Pediatric Fractures of the Femoral Shaft: Arriving at the Algorithm

Editor’s note: This article is part two of a three-part series on pediatric trauma based on an AAOS 2018 Annual Meetingsymposium.

There is no single treatment algorithm to guide in the management of fractures of the femoral shaft, said Anthony I. Riccio, MD, of Texas Scottish Rite Hospital for Children, during the AAOS 2018 Annual Meeting Symposium titled “Staying out of Trouble in Pediatric Trauma.”

“There are very few wrong ways to manage these injuries, and the preferred treatment modality is often based on local custom,” Dr. Riccio said. “At my institution, the treatment of a given fracture may be different from the way it’s done at another center because of variability in available implants or experience.”

Treatment guidelines are often based upon age, he said, but “you have to consider the other variables, including weight and fracture stability.” In school-age children, weight may a determining factor in the approach and hardware selection.

The literature provides little definitive guidance, Dr. Riccio said, noting that the AAOS clinical practice guideline on femoral fractures offered just two recommendations (out of 14) backed by good evidence, with the remainder having poor or insufficient evidence. (The two were: For children 36 months or younger, evaluate for abuse; and for children 6 months to 5 years of age, use immediate or delayed spica casting if there is less than 2 cm of shortening.) “Almost 10 years later, we haven’t advanced the literature too much,” he said.

Basic age-based guidelines are as follows:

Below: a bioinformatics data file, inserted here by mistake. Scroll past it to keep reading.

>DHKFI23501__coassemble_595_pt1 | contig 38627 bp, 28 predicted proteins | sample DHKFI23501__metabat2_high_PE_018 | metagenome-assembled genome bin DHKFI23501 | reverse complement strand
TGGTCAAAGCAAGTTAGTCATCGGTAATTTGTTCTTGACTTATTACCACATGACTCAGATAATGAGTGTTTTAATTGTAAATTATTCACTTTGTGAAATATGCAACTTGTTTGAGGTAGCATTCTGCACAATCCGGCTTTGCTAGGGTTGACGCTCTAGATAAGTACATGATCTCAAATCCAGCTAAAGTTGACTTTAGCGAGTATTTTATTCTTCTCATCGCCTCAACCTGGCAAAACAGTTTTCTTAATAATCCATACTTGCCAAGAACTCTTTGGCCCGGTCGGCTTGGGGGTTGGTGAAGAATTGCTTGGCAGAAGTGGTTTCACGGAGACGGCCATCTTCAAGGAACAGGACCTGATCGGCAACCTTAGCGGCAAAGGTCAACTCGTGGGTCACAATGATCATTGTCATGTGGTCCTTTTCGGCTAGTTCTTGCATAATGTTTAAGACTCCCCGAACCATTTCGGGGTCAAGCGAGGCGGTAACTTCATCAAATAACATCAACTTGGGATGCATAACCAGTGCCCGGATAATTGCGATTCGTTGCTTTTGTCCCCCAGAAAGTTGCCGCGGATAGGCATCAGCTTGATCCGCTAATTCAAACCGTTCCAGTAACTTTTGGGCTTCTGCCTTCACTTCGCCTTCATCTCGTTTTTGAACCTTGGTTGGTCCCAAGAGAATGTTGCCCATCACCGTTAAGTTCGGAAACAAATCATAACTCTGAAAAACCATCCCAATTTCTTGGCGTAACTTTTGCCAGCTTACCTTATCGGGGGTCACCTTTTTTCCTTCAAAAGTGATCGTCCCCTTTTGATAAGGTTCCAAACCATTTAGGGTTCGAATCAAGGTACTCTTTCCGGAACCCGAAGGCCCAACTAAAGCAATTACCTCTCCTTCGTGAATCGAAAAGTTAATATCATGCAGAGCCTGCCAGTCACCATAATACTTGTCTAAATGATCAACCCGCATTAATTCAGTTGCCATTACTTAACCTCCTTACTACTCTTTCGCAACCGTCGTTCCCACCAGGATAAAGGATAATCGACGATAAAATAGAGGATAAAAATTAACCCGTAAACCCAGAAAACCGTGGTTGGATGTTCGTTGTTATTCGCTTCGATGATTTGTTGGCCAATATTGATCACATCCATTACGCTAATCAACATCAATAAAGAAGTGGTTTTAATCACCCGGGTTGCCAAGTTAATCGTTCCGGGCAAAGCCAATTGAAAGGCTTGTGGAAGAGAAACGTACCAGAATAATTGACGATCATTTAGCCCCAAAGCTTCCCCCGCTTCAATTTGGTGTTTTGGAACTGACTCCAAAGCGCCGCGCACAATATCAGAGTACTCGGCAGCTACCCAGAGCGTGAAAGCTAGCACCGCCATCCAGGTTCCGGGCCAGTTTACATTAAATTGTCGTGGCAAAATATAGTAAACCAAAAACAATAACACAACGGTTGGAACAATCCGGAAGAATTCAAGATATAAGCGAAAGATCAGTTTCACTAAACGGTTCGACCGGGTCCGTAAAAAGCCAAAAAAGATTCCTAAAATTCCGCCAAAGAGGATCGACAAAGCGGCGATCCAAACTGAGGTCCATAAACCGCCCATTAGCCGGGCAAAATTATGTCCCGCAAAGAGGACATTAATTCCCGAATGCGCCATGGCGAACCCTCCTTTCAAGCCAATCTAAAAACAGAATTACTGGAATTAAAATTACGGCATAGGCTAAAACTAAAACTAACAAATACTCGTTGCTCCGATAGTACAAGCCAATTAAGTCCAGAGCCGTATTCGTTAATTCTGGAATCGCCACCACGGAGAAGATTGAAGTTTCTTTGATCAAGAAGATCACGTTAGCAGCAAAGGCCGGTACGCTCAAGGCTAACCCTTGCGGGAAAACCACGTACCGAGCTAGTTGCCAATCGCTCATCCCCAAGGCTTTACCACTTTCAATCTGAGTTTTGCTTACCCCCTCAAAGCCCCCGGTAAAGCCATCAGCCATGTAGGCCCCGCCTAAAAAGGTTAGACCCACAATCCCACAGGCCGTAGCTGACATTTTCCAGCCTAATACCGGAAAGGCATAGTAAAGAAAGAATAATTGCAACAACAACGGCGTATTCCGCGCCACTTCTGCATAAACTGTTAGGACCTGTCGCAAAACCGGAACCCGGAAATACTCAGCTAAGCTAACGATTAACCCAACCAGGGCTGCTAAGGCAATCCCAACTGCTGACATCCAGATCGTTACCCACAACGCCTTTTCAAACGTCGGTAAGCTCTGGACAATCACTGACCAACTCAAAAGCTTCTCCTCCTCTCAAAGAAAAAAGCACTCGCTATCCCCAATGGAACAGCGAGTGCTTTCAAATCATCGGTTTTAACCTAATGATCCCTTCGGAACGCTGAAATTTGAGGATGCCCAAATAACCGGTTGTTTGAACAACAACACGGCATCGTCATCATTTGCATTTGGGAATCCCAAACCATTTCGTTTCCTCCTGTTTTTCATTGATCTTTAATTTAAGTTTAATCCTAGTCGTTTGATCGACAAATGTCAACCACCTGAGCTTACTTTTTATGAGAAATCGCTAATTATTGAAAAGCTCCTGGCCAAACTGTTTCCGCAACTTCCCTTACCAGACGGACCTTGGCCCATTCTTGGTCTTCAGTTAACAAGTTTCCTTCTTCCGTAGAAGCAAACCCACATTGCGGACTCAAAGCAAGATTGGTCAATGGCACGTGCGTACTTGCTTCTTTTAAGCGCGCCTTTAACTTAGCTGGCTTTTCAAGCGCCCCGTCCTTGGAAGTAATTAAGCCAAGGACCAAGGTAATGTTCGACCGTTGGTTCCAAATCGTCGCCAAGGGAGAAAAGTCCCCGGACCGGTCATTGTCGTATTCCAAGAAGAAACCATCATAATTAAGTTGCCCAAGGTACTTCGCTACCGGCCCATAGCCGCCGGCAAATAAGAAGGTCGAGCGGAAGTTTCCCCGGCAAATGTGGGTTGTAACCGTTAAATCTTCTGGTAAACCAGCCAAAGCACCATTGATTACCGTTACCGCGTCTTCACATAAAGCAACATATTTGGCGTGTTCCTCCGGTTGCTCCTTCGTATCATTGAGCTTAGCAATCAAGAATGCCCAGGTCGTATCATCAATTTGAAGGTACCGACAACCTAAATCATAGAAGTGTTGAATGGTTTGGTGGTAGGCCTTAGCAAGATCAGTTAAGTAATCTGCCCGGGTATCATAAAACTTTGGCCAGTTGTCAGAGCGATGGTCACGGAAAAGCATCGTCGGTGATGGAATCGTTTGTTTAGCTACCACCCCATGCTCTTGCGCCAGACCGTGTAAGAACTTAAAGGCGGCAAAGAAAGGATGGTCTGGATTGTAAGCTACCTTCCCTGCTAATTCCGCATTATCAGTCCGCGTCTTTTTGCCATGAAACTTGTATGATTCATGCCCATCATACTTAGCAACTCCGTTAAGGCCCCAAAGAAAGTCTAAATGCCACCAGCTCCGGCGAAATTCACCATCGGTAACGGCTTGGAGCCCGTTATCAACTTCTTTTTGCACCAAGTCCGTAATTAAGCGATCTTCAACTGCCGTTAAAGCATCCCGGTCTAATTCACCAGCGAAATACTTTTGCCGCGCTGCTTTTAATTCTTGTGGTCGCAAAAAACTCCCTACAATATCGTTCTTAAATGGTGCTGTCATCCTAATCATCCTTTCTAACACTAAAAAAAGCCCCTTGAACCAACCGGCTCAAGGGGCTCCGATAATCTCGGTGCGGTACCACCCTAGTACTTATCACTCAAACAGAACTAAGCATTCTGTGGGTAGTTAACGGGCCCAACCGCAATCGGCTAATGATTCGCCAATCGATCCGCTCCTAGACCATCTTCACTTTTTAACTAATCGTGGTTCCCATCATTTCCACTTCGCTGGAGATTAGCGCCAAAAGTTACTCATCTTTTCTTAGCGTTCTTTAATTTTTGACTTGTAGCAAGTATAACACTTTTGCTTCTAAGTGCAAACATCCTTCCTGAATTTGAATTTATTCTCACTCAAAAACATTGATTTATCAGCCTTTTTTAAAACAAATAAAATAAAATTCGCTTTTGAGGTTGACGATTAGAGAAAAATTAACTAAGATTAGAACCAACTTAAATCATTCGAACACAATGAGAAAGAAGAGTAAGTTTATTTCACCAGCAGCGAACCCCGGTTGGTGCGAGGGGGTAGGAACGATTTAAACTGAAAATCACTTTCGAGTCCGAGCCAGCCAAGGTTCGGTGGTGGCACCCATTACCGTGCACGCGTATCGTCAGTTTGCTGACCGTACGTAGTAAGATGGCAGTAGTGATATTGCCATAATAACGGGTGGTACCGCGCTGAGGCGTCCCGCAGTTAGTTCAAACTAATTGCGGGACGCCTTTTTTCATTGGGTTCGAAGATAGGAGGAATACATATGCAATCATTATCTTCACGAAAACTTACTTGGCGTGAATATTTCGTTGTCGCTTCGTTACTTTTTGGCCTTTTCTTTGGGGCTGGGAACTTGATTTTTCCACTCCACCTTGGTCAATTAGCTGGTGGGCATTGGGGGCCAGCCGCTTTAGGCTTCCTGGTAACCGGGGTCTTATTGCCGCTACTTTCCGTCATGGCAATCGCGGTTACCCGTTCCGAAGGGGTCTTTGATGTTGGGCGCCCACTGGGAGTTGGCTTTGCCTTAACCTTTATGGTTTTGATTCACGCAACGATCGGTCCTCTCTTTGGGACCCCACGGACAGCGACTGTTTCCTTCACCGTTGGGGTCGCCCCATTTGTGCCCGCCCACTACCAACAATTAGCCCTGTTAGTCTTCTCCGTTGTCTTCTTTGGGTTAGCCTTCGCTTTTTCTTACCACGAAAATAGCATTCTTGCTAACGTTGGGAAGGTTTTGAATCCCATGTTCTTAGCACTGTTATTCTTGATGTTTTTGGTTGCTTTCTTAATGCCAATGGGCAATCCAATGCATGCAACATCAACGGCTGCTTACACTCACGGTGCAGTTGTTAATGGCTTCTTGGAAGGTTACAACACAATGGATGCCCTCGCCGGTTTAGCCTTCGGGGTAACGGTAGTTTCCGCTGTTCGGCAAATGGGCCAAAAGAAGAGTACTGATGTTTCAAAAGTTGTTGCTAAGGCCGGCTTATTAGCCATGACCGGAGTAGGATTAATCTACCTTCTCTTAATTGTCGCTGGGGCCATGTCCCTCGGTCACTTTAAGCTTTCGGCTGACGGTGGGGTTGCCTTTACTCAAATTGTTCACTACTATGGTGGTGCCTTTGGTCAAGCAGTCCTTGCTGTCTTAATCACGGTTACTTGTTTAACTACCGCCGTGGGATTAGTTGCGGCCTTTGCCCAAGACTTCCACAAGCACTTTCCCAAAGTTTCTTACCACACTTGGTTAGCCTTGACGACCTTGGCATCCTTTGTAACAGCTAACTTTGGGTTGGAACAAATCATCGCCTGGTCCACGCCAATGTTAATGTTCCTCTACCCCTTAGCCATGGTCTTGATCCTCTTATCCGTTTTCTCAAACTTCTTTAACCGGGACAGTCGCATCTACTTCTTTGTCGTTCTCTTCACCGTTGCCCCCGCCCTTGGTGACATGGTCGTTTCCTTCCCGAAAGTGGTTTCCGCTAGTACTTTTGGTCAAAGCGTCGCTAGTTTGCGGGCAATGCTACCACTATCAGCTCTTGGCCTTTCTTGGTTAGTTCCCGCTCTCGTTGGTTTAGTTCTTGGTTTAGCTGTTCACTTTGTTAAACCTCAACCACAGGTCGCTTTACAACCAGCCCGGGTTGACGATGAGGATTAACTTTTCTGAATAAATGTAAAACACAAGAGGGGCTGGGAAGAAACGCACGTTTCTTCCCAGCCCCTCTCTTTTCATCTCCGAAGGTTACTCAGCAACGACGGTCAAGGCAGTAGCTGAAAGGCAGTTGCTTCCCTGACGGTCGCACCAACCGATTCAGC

• 0 to 6 months: Pavlik harness
  • 6 months to 5 years: spica cast
  • 5 to 11 years: flexible intramedullary (IM) nails
  • 11 years: rigid IM nail

Fig. 1 Length stability is a factor in fixation approach for femoral shaft fractures. Radiographs show (A) a length-stable and (B) a length-unstable fracture.
Courtesy of Texas Scottish Rite Hospital for Children

6 months to 5 years

Young children—5 years of age or younger—Dr. Riccio said, “are relatively easy.” At his institution, they are likely to get a spica cast. “Weight doesn’t really come into consideration, nor does length stability,” he said. “You can leave these kids a little short; frequently the fractured side will overgrow a little bit. But before you think about a spica cast, you do have to think about things like associated abdominal trauma or thoracic trauma, whether the child can tolerate a circumferential cast, and whether they were in a motor vehicle collision and have severe road burns and skin conditions that won’t let you put a cast on.” Walking casts may work as well as traditional spicas. “You should be prepared to modify the cast no matter which kind it is,” Dr. Riccio said. “Cast wedging is frequently done in our clinic to improve alignment; we might even put a new cast on as the fracture gets sticky to help maintain or improve alignment.”

The ages from 4 to 6 years are “the in-between age—where people debate whether a cast or nails are better,” Dr. Riccio said. “Studies show no difference in alignment at final union between the two modalities. An advantage of nailing is the patient can move the knee, and it’s probably easier on the family. Spica-cast advocates note that casting doesn’t have the risk of a surgery or carry the potential need for later implant removal.”

5 to 12 years (and older)—or > 60 kg

There are several treatment options for children aged 5 to 12 years, Dr. Riccio said, including:

  • flexible IM nails
  • submuscular plating
  • open plating
  • external fixation (when indicated)